With current dividend yields near 1% for the S&P 500 index, the model suggests a return to 4-5% yields prevalent in the late 1970s. While those yields can come partially from higher payout ratios and not necessarily drastically lower stock prices, the real message of the chart is that future P/Es should be lower than they are today and if so, that stock market returns will fail to match expectations of investors used to better times.

I could go on and on and probably should for at least one more paragraph. Current stock market valuations are being supported in part by a number of dubious accounting practices that have led to earnings overstatements of as much as 30-40% annually. Peter Bernstein, in a November strategy piece, reports that over the past fifteen years, an average of 20% of reported earnings in any one year vanish five years later due to “extraordinary” write-offs. “These are not minor league numbers,” he writes, “hence how much confidence can we have in reported earnings?” Undermining confidence even further has been the use of options as a replacement for normal compensation among corporate management. The Economist magazine reports that if the cost of options were reported in American financial statements as many astute investors such as Warren Buffet believe they should be, then earnings would be reduced by an additional 20% annually. Take those wonderful earnings per share numbers then, that CNBC reports on a minute-by-minute basis, and reduce them by at least 40% to recognize future write-offs and the cost of options. The S&P 500, with a reported P/E of 25x suddenly looks more like 40x when viewed rationally or even historically. No wonder market yields are only 1%. It’s not that easy to pay dividends with phantom profits.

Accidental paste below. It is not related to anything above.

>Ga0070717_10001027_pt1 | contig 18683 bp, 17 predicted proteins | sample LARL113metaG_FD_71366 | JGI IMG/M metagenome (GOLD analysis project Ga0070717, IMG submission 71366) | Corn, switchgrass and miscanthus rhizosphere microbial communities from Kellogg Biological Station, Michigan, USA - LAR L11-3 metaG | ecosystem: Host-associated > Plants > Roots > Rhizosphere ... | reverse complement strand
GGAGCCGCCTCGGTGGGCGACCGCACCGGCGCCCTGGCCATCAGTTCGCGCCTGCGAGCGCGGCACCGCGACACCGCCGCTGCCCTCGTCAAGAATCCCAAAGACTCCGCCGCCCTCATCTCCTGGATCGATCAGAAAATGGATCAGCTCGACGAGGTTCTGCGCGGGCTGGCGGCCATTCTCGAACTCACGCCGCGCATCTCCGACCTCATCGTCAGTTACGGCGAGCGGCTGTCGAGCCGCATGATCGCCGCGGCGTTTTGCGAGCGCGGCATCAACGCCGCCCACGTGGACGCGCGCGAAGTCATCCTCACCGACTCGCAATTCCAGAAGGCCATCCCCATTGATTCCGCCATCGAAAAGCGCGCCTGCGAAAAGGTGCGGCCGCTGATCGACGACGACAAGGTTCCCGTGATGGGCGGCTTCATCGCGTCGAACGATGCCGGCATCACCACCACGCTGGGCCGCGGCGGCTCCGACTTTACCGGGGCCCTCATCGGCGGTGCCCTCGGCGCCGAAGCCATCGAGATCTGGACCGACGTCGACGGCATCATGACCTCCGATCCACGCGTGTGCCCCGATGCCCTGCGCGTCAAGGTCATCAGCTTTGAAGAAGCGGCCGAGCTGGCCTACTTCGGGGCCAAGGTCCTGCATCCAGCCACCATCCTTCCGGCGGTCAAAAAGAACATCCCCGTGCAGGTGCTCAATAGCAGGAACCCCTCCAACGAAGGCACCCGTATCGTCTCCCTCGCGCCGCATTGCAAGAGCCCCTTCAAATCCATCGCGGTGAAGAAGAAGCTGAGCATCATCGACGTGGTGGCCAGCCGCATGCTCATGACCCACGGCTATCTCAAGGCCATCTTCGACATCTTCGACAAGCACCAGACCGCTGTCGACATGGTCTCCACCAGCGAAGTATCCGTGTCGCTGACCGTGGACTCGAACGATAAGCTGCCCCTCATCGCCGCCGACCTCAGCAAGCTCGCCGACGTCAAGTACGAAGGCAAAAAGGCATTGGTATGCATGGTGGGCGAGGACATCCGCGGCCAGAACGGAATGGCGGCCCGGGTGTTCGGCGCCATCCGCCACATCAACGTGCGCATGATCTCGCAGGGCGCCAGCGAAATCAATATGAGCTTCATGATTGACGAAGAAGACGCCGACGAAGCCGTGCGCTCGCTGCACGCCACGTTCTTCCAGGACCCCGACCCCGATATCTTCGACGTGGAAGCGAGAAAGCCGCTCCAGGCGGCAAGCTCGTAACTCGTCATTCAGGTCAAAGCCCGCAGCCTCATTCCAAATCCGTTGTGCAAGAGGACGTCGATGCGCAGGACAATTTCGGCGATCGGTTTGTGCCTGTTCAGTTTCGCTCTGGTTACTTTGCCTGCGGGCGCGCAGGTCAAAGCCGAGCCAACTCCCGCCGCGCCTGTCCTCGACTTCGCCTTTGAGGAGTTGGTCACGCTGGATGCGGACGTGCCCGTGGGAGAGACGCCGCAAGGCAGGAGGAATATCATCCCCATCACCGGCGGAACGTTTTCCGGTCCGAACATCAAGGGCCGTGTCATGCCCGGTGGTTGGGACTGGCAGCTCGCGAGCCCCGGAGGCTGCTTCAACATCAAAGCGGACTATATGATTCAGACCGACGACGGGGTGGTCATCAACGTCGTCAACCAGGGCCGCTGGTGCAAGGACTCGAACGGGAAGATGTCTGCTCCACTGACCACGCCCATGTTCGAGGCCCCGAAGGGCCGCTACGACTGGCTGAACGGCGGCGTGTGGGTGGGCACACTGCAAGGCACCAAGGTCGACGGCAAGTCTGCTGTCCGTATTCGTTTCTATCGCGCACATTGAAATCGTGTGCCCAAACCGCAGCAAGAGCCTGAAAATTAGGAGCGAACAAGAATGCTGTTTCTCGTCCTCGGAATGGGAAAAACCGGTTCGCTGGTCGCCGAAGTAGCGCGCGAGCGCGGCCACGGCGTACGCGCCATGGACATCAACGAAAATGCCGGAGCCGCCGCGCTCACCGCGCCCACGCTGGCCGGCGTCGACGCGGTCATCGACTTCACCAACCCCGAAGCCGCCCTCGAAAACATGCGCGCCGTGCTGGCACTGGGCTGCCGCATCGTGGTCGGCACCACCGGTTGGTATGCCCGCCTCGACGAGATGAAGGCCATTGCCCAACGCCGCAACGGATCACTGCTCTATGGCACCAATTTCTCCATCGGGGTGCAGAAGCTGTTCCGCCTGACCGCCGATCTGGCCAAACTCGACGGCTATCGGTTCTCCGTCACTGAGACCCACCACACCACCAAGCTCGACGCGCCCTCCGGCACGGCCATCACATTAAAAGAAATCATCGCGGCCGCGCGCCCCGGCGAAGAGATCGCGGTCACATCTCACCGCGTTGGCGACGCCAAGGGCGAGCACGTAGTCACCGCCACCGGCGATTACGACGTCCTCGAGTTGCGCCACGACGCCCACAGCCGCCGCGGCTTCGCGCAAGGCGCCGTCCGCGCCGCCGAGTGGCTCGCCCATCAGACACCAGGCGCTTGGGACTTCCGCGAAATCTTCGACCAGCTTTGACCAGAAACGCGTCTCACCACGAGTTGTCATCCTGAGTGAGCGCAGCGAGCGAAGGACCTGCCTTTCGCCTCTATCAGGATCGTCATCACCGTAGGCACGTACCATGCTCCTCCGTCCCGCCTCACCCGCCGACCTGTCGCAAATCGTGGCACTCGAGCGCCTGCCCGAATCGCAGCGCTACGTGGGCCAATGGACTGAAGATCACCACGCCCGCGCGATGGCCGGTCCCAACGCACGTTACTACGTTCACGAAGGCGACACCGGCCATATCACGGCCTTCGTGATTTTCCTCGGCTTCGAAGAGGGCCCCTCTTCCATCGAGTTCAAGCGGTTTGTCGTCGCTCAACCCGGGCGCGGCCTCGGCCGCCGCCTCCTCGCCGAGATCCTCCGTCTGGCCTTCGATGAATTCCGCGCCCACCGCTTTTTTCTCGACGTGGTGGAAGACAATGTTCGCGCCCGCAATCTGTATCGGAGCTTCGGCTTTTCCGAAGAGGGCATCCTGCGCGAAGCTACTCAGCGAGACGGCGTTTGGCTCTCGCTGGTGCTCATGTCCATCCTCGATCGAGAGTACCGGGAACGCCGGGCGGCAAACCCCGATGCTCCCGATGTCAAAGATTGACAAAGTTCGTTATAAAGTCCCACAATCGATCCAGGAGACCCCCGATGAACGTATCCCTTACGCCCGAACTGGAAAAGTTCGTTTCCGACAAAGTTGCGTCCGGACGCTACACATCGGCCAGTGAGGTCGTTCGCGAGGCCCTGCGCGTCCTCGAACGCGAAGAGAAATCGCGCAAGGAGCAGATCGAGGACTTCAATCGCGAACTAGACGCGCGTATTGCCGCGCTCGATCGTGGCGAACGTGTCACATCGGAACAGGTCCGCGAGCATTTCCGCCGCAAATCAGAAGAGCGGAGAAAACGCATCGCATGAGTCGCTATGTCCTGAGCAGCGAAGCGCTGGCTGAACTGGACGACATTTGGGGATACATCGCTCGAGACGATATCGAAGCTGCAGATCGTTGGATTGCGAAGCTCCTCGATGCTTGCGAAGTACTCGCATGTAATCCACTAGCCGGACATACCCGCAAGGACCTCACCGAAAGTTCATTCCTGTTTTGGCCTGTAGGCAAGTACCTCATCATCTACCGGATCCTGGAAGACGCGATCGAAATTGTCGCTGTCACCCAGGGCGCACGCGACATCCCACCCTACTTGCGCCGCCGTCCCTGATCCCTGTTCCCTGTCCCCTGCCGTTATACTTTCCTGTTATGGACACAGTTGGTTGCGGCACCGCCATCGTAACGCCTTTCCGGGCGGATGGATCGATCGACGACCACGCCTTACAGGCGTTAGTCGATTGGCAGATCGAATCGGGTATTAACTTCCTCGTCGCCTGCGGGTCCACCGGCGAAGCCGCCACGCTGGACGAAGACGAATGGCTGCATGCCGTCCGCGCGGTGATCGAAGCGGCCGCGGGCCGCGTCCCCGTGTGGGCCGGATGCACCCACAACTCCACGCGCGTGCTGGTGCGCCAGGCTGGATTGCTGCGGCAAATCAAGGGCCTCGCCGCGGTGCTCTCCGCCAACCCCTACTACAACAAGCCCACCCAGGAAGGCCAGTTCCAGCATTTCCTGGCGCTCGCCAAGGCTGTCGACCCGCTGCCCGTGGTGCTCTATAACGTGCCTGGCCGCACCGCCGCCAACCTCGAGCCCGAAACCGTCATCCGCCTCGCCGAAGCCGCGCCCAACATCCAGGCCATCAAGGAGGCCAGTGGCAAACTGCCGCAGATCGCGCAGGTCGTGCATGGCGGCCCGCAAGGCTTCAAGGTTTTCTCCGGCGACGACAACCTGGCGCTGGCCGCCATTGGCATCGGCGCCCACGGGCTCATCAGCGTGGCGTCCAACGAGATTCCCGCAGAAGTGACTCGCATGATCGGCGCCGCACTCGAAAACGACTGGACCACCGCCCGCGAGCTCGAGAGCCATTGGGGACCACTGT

So you like stocks do you? You’re banking on those 10-15% annual returns to let you retire in style a few decades from now? Somehow I don’t think so. Not that bonds will be any better. With Treasury yields pressing 5%, it’s clear that double-digit returns for fixed income over the next decade are not in the cards either. Instead, investors must acclimate to a future environment of diminished expectations. While our New Age Economy may still exhibit near average historical growth rates due to enhanced productivity trends and the benefits of globalization, our New Age Markets promise nothing of the sort.

William H. Gross
Managing Director


Past performance is no guarantee of future results. All data as of 1/31/01 and is subject to change. This article contains the current opinions of the manager and does not represent a recommendation of any particular security, strategy or investment product. Such opinions are subject to change without notice. This article is distributed for educational purposes and should not be considered investment advice. These charts are not indicative of the past or future performance of any PIMCO product.

Equities are subject to the basic stock market risk that a particular security or securities, in general, may decrease in value. The NASDAQ Composite Index is an unmanaged index of a broad-based capitalization-weighted index of all NASDAQ National Market & Small Cap stocks. The S&P 500 Index is an unmanaged index that is generally considered to be representative of the stock market in general. It is not possible to invest directly in an unmanaged index.

No part of this publication may be reproduced in any form, or referred to in any other publication, without express written permission. This is not a recommendation or offer of any particular security, strategy or investment product, but is distributed for educational purposes only. 2000, Pacific Investment Management Company.